What are dreams, and what do they mean? Here we discuss how dreams connect the past and the present, and how we watch them as we sleep.
I was having a conversation with a young woman. Knowing of my interest in dreams, she said, “I had a dream last night which I think has something to do with my pregnancy condition. I dreamed I was skiing with my husband. We skied down to a road where there were large women. One asked us to help her and the child she was holding by the hand into a wagon. I was annoyed because our skiing was interrupted. What do you make of it?”
“Well, one thing is obvious. Your pregnancy is interfering with your husband’s and your pleasure together.”
She agreed it was.
We went on talking.
It turned out that the woman was an only child: Her mother had given birth to twins years ago, and both children died very young.
“Then my hunch could be correct. The big woman in your dream could be your pregnant mother and the child she was holding was you.”
Dreams Connect Current and Past Conflicts
The conversation illustrates two points about dreams.
- First, a dream often—probably always—represents something about the dreamer’s present life. In this case, it was the dreamer’s pregnancy and its effect upon her relationship with her husband. She was portraying in a dream what was on her mind during the day.
- But there is good reason to believe that a dream also represents an early experience associated emotionally with the present problems and preoccupations of the dreamer.
Photo Credit: Thinkstock. Often, a dream is an attempt to find a solution to a bothersome problem.
In fact, it is more than likely that our current anxieties and conflicts bother us as much as they do because they are related to the much more terrifying anxieties of infancy and early childhood. We see this often in dreams.
You’ve probably once told someone about a dream and they’ve responded, “I had a dream just like that!” This is because some dream themes seem to be universal.
What Are Dreams?
My definition of a dream is a moving picture that is projected on the sleep screen. It gets its plot largely from events, experiences, and feelings of the present, but it gets its emotional impact from childhood. It is a representation of something that is on the person’s mind. Often it is an attempt to find a solution for a bothersome problem.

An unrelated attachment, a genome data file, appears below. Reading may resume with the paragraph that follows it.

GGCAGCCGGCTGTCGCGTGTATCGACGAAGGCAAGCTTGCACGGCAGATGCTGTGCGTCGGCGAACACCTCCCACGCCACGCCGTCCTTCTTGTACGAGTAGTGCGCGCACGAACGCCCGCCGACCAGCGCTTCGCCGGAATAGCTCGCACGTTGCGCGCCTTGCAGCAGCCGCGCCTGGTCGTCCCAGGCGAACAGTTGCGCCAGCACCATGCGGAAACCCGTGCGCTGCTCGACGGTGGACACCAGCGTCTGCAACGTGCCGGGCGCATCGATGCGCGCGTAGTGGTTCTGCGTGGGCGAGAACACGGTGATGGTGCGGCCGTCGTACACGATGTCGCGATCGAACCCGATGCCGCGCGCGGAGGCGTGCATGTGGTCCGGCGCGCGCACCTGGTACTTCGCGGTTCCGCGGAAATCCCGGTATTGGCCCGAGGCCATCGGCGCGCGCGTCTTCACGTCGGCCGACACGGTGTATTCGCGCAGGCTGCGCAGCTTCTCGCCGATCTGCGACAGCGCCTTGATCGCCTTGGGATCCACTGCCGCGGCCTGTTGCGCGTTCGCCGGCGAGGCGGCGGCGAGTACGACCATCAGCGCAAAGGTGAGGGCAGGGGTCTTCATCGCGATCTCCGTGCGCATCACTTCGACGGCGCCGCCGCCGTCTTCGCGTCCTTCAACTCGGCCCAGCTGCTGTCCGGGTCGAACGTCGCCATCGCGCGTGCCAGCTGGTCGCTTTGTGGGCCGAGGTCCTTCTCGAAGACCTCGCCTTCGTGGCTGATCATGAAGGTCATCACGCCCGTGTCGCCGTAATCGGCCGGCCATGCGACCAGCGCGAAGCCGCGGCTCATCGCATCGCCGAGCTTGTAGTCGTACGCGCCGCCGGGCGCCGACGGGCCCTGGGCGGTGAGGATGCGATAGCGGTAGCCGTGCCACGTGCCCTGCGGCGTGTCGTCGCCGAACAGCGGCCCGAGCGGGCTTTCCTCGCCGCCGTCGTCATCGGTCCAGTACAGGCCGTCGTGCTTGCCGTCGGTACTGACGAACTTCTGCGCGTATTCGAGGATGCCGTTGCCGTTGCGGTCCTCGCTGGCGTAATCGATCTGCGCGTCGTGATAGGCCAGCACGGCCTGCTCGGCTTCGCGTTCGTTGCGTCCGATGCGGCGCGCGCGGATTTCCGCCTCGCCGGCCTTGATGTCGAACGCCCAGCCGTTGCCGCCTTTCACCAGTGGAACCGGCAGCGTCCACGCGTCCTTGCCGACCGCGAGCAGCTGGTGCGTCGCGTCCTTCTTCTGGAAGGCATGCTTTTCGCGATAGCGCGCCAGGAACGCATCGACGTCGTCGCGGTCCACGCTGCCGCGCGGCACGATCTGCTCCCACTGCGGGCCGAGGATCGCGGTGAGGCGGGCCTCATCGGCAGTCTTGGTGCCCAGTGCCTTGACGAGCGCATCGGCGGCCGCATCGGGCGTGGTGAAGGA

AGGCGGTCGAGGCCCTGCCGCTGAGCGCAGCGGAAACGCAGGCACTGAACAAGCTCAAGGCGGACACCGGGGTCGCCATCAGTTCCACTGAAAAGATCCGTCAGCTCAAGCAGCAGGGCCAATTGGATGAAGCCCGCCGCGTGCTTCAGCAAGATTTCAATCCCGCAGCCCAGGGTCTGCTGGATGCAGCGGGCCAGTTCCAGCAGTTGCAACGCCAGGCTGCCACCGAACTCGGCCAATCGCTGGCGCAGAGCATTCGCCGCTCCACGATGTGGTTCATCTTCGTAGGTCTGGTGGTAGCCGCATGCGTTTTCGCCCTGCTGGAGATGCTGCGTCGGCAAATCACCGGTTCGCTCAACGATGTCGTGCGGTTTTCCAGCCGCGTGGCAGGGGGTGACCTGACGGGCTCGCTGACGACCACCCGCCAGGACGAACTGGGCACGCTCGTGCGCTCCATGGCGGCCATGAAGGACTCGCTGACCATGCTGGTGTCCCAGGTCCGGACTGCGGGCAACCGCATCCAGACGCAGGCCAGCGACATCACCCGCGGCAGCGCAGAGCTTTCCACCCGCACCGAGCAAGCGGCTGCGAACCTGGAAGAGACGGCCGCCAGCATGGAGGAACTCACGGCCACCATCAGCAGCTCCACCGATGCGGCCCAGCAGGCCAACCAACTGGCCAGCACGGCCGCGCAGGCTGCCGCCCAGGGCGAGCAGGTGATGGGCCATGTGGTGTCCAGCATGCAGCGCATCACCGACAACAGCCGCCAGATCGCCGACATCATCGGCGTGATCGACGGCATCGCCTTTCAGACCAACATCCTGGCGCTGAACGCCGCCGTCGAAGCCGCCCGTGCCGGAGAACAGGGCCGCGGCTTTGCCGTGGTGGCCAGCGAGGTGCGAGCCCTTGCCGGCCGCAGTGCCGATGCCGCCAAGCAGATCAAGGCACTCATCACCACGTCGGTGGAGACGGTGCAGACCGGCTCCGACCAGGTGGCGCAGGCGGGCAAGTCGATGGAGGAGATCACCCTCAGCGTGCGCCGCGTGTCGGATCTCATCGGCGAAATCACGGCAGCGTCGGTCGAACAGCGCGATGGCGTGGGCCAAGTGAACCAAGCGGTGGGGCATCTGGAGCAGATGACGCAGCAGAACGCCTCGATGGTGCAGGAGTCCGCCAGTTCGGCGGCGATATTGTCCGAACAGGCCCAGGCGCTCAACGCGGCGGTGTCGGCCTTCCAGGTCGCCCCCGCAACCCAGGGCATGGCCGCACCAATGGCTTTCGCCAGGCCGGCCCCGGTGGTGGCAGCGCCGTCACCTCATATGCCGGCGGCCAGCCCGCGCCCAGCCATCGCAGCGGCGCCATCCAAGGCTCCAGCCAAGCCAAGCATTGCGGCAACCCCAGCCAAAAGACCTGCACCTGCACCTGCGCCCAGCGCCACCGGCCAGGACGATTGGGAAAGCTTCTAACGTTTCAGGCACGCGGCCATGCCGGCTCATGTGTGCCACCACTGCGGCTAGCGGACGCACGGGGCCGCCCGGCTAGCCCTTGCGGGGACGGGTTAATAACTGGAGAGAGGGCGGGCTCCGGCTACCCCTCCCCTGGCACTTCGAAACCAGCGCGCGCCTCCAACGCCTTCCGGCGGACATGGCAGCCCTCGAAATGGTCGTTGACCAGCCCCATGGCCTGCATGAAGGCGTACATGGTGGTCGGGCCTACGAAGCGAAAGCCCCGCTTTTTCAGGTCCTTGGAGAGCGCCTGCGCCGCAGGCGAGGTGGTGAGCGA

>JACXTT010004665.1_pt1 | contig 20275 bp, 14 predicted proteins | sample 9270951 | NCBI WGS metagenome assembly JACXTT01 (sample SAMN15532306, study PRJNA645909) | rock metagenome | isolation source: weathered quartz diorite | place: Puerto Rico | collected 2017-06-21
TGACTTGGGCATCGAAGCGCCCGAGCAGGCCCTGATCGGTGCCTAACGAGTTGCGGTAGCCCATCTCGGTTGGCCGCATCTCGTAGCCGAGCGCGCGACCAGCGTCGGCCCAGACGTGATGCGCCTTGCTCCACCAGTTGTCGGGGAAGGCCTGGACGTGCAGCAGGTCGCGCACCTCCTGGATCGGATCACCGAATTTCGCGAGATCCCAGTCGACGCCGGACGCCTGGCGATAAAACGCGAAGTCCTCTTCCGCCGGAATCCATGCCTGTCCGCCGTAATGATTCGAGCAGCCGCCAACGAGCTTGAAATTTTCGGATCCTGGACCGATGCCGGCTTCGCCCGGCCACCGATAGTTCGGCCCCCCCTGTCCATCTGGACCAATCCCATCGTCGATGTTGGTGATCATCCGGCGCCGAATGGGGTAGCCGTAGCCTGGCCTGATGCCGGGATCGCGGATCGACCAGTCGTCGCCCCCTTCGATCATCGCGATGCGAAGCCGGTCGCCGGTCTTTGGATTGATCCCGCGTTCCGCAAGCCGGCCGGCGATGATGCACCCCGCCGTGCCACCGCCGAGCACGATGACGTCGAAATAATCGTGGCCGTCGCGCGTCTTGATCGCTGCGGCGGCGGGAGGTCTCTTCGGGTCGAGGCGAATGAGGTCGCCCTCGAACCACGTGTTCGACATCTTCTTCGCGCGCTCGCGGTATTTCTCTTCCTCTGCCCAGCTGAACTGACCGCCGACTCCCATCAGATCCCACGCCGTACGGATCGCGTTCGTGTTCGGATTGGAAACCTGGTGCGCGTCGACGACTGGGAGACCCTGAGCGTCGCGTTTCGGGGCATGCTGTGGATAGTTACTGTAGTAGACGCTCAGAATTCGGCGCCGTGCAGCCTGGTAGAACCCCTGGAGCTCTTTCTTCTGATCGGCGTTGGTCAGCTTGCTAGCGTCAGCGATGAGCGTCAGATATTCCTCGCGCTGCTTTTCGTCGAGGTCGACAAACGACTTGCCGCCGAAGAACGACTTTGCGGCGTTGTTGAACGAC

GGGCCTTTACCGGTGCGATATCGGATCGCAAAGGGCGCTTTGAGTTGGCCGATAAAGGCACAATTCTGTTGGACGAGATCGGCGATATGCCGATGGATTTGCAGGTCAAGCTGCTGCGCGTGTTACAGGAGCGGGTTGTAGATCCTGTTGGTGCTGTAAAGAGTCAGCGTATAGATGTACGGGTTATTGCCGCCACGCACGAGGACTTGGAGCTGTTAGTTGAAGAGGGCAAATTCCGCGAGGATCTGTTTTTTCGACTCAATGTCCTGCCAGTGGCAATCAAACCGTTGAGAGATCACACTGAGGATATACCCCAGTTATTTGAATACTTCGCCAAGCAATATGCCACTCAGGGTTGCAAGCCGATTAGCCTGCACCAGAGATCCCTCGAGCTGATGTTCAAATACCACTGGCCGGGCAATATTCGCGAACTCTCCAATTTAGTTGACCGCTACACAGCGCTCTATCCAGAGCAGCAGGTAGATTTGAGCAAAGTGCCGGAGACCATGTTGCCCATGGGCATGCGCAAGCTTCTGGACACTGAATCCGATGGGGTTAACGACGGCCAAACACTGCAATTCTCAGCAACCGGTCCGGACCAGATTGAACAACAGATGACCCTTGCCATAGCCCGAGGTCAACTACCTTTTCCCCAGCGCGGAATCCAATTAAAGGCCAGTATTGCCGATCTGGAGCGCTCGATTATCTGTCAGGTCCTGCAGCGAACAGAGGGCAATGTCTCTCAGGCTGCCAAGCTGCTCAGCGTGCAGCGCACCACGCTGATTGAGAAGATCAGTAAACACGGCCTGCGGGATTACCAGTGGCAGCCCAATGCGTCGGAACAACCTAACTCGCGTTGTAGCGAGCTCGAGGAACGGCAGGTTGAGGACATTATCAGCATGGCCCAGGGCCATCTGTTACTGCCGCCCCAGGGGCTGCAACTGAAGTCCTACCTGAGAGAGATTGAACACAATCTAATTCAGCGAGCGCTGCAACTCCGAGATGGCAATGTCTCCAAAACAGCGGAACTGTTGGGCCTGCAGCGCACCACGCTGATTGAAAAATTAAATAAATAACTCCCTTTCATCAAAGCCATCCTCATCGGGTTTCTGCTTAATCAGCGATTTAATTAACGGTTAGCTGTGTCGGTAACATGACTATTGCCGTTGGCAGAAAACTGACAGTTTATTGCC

Dreams sometimes appear to be prophetic because what we are thinking about during the day and put into a dream at night comes true. How often does one have a prophetic dream that doesn’t come true? Conveniently, we forget them.
In fact, we dream much more than we think we do.
How We See Dreams
Photo Credit: Thinkstock. Our eyes move while we dream because we are watching what we are dreaming.
Several University of Chicago investigators who were studying sleep observed that the eyes of the sleeping person often moved. They had a hunch that these eye movements meant that the person was dreaming. So they awakened the person while his eyes were moving and, sure enough, he reported a dream. Of course, they also awakened him when his eyes were not moving, and at such times he could hardly ever report a dream. Thus, eye movements can be used as an objective indicator of dreaming. So can brain waves and perhaps other changes and movements of the body.
Why do the eyes move while we are dreaming? Because we are watching what we are dreaming. The eyes move just as they do when we are awake and watching something.
What we need is a method for putting dreams on a television screen. Science being what it is, the day of television dreams will surely come. Then we can see for ourselves what we dream about.
Editor’s note: Contributor Calvin Hall (1909–85) was a behavioral psychologist who believed that dreams were part of a cognitive process, a conceptualization of our experiences—all long before REM (rapid eye movement) sleep became known. This article appeared in The 1963 Old Farmer’s Almanac, when Hall was at the height of his fame.